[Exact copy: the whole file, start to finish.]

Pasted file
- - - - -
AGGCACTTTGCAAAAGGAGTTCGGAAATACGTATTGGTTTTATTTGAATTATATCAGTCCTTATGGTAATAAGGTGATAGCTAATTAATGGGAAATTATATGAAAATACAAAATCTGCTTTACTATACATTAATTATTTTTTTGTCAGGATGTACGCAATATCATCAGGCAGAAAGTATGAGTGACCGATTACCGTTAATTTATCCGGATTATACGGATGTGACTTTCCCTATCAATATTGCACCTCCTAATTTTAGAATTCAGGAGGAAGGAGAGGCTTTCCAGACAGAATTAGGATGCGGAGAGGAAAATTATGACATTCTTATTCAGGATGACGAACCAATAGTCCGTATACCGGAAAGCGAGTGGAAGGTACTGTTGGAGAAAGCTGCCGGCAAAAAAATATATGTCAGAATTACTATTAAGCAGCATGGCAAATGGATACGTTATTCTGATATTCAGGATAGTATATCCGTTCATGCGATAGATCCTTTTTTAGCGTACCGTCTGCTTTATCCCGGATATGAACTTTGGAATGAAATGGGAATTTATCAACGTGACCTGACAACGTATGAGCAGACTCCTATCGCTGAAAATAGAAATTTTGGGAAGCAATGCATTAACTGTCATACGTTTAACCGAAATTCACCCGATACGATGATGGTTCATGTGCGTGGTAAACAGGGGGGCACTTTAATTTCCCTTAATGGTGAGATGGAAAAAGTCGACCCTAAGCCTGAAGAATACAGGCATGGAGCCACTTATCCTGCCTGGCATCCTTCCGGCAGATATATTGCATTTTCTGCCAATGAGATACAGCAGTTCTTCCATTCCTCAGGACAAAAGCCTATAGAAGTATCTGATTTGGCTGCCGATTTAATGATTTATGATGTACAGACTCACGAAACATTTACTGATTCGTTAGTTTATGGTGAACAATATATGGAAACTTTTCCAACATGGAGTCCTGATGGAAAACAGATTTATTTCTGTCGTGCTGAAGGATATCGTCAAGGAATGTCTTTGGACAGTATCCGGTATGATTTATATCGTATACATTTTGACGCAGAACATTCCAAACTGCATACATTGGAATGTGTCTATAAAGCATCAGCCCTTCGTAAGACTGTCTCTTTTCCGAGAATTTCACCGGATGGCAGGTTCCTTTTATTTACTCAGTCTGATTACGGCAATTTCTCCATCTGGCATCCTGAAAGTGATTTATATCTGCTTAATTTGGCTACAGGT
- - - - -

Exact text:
AGGCACTTTGCAAAAGGAGTTCGGAAATACGTATTGGTTTTATTTGAATTATATCAGTCCTTATGGTAATAAGGTGATAGCTAATTAATGGGAAATTATATGAAAATACAAAATCTGCTTTACTATACATTAATTATTTTTTTGTCAGGATGTACGCAATATCATCAGGCAGAAAGTATGAGTGACCGATTACCGTTAATTTATCCGGATTATACGGATGTGACTTTCCCTATCAATATTGCACCTCCTAATTTTAGAATTCAGGAGGAAGGAGAGGCTTTCCAGACAGAATTAGGATGCGGAGAGGAAAATTATGACATTCTTATTCAGGATGACGAACCAATAGTCCGTATACCGGAAAGCGAGTGGAAGGTACTGTTGGAGAAAGCTGCCGGCAAAAAAATATATGTCAGAATTACTATTAAGCAGCATGGCAAATGGATACGTTATTCTGATATTCAGGATAGTATATCCGTTCATGCGATAGATCCTTTTTTAGCGTACCGTCTGCTTTATCCCGGATATGAACTTTGGAATGAAATGGGAATTTATCAACGTGACCTGACAACGTATGAGCAGACTCCTATCGCTGAAAATAGAAATTTTGGGAAGCAATGCATTAACTGTCATACGTTTAACCGAAATTCACCCGATACGATGATGGTTCATGTGCGTGGTAAACAGGGGGGCACTTTAATTTCCCTTAATGGTGAGATGGAAAAAGTCGACCCTAAGCCTGAAGAATACAGGCATGGAGCCACTTATCCTGCCTGGCATCCTTCCGGCAGATATATTGCATTTTCTGCCAATGAGATACAGCAGTTCTTCCATTCCTCAGGACAAAAGCCTATAGAAGTATCTGATTTGGCTGCCGATTTAATGATTTATGATGTACAGACTCACGAAACATTTACTGATTCGTTAGTTTATGGTGAACAATATATGGAAACTTTTCCAACATGGAGTCCTGATGGAAAACAGATTTATTTCTGTCGTGCTGAAGGATATCGTCAAGGAATGTCTTTGGACAGTATCCGGTATGATTTATATCGTATACATTTTGACGCAGAACATTCCAAACTGCATACATTGGAATGTGTCTATAAAGCATCAGCCCTTCGTAAGACTGTCTCTTTTCCGAGAATTTCACCGGATGGCAGGTTCCTTTTATTTACTCAGTCTGATTACGGCAATTTCTCCATCTGGCATCCTGAAAGTGATTTATATCTGCTTAATTTGGCTACAGGT